It would be in adulthood that we would reconcile, when I became a journalist, or right before. I would have lunch with him at the small hotel where he had a suite, in a small town north of my own. I worked on the paper there, and Daddy would come visit me from the community college where he built a rifle range, where he taught gun safety and related courses. Sometimes I would accompany him to various gun shows, watching as he charmed everyone he met w/ his big laugh and intent listening. Everywhere he went he gathered people to him like a magnet gathers iron filings.

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When I was 16, I got in trouble that could have cost him his job. It wasn’t my fault, but he didn’t know that when he told me not to worry — we’ll be okay, he said. It meant everything to me. I was important, something I wasn’t always sure, in the shuffle of one move after another. Years later, when I was pregnant w/ my elder son, Daddy would come visit me while I was on bed rest, telling me stories of men long dead, of battle sites now green w/ grass. It would be years later yet, as he faded, before we were again as close. When I tended him, now confined to his bed. When he needed me, finally, as I had needed him always.

The world talks much about how our mothers shape us. And they do. Certainly my mother is a huge influence on who I am. But fathers are just as important. My father, through his own life, gave me literature, history, music. He taught me that you are there for your family & friends, even if it’s inconvenient, and even when they make you crazy. He passed on his wanderlust — his love of the next adventure around the next corner. And probably some of his not-so-stellar traits, as well (I’m still verrry stubborn!).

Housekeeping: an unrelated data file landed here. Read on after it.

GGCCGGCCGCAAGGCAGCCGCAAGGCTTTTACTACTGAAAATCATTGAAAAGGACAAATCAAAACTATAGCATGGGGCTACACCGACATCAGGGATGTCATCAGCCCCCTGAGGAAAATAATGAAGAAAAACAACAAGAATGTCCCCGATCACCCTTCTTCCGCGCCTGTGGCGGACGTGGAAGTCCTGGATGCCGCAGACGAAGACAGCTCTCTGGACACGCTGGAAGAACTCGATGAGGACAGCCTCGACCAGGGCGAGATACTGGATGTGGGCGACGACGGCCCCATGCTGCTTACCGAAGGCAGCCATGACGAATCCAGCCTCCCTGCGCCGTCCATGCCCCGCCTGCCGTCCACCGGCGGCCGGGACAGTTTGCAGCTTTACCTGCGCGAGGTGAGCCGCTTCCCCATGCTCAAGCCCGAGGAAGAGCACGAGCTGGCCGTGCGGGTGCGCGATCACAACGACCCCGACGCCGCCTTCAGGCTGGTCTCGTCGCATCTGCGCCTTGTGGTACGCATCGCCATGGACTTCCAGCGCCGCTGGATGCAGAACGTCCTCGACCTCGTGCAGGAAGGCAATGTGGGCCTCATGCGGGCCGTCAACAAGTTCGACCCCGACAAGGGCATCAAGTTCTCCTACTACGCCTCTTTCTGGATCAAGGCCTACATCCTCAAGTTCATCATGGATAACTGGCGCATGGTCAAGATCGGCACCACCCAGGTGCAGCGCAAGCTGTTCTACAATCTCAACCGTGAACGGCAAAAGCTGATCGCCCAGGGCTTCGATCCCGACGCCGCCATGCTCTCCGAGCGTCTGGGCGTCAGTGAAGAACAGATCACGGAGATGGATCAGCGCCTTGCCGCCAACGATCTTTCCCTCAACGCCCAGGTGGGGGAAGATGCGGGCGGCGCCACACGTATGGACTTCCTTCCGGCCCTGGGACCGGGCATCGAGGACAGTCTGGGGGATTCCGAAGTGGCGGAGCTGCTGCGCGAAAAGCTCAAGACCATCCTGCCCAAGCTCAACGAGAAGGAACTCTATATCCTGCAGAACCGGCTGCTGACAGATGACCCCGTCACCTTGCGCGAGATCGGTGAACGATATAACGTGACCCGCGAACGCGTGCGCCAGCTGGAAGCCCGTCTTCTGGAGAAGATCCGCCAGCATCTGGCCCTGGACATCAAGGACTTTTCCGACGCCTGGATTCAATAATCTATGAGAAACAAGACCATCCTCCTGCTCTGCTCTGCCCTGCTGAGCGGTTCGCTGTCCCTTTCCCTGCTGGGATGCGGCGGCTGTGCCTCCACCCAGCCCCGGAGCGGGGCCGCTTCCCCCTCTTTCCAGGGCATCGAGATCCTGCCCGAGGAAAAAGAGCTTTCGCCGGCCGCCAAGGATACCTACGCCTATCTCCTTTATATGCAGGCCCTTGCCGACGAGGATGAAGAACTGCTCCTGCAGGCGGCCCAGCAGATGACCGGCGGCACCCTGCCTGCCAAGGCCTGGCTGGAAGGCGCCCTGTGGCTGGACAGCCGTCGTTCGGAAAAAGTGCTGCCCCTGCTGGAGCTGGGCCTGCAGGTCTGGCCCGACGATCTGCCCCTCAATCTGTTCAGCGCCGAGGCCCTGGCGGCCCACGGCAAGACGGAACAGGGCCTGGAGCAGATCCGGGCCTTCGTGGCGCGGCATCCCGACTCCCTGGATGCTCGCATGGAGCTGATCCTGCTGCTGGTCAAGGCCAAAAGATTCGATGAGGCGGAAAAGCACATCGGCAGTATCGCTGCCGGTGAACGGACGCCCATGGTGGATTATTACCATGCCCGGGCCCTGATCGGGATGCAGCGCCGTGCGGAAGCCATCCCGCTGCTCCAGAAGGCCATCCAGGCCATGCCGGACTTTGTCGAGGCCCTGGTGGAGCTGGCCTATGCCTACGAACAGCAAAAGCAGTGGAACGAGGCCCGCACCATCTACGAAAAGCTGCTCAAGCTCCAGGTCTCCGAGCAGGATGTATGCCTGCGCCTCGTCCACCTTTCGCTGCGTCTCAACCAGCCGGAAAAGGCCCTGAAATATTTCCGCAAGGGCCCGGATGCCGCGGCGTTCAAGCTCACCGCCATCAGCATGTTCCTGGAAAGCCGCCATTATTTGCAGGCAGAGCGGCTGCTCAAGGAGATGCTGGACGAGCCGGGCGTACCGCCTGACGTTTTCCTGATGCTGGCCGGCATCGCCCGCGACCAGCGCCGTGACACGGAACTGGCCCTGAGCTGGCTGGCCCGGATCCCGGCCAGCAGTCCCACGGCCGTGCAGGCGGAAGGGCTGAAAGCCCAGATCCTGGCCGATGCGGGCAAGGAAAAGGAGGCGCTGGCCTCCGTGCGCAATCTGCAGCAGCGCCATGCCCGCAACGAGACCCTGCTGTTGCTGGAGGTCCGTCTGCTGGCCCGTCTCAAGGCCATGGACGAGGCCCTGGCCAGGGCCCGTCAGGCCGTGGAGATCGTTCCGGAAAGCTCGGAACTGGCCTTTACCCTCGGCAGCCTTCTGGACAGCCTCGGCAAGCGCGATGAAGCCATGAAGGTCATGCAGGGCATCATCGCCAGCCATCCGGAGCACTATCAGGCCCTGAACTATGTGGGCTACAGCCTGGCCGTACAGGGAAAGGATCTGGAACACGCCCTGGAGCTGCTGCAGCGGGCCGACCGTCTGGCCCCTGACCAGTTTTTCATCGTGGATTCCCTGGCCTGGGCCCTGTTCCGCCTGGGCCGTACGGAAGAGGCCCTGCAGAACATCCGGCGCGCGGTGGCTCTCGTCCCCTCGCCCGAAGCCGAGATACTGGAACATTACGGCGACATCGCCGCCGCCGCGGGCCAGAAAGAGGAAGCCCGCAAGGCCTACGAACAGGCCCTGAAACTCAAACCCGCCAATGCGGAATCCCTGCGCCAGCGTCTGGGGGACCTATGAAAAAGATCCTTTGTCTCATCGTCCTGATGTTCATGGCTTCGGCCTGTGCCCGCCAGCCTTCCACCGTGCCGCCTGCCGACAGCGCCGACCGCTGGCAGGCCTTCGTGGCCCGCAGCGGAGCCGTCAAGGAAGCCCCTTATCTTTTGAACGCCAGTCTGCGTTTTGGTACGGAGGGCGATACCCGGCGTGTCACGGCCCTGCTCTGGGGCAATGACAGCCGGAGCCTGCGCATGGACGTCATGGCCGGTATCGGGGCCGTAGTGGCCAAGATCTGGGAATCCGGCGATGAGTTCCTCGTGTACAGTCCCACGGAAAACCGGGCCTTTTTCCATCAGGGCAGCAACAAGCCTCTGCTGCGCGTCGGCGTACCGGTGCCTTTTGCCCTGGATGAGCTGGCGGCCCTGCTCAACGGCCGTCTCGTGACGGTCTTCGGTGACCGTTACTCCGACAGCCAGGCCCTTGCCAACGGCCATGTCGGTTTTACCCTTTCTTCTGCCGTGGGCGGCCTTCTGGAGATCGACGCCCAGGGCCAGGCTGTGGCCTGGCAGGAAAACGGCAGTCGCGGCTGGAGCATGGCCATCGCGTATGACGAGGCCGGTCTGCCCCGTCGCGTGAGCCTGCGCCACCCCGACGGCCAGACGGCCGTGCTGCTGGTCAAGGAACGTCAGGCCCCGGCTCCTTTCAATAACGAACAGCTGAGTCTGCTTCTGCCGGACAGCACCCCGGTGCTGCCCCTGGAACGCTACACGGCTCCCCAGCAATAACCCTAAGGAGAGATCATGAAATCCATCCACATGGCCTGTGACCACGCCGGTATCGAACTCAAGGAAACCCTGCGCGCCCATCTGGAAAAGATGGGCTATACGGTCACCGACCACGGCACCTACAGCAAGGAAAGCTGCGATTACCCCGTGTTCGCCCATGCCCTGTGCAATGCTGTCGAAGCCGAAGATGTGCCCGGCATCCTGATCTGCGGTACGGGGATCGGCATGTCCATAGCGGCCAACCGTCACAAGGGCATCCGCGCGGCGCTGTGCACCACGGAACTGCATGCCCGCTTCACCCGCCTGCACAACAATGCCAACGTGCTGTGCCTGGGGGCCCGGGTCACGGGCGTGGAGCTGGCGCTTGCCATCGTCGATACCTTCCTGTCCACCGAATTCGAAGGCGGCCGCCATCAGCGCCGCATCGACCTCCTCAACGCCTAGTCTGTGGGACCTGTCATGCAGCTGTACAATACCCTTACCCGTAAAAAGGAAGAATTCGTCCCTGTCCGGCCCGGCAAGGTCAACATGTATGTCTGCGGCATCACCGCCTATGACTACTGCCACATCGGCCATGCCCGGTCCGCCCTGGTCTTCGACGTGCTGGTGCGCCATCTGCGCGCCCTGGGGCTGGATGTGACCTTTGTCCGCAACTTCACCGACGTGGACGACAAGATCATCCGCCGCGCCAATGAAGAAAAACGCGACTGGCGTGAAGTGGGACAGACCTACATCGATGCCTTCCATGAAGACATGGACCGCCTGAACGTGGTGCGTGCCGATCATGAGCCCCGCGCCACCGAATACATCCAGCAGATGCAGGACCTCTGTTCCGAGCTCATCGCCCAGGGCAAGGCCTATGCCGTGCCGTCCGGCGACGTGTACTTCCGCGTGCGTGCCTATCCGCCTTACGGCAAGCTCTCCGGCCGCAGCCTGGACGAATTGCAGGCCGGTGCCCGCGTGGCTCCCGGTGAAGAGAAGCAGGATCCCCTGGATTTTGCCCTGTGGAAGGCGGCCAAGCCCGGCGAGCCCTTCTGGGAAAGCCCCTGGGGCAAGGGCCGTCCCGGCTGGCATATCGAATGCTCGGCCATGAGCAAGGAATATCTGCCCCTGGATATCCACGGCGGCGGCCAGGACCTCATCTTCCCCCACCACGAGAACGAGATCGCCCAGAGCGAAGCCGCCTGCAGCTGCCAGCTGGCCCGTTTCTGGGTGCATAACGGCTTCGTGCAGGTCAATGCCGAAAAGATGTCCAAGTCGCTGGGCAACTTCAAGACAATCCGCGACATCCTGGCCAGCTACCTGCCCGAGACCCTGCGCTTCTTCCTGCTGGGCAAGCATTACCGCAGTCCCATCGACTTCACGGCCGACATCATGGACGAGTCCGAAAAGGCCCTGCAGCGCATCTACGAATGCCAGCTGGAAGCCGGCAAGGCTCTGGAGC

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Happy Birthday, Daddy. When I watch the boys — grown men now — I see you in the elder’s face. I hear you in the younger’s sense of humour. Both of them adore music, as you did. Both of them love rifles, as you did (One year I shared my bedroom w/ my father’s gun collection. The smell of gun oil takes me right back…). You would be so very proud of them both. As I am, of you. If my beginner’s heart is growing, much of that is due to you, and all you taught me.

I miss you. Still.

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anticipation

via wikimedia

Charleston Battery via wikimedia

Sometimes I think what I love best about vacations is the anticipation. The planning, the tour guides, cruising websites, learning all I can about where we’re going.

Last night we confirmed our family vacation this summer. My beloved, my elder son, my DIL, and my grandson & I are going to Charleston! Actually — even better — we’re going to Isle of Palms, outside of Charleston.

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Think about it: ocean, sand, leisure time, small cafés. Shopping in Charleston, walking the Battery. Crab cakes, low country cooking. My grandson on the beach. What could be better??

I wonder how my life would change if I tried to look at every day w/ that kind of anticipation ~ trying to fill it w/things I love doing. Anticipating the next one as if it were a gift. I wonder if I could even sustain it…

Isle of Palms sunrise via wikimedia

Isle of Palms sunrise
via wikimedia

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Lately, since my beloved left ICU on his feet instead of on a gurney, every day has seemed like a gift. It’s one impetus behind this vacation. What good is retirement, and a small windfall, if you don’t spend them making memories? Which last. (Well, unless I get Alzheimer’s…) This is all we have, so far as I know: this life, these days. Each of them a gift to unwrap and enjoy.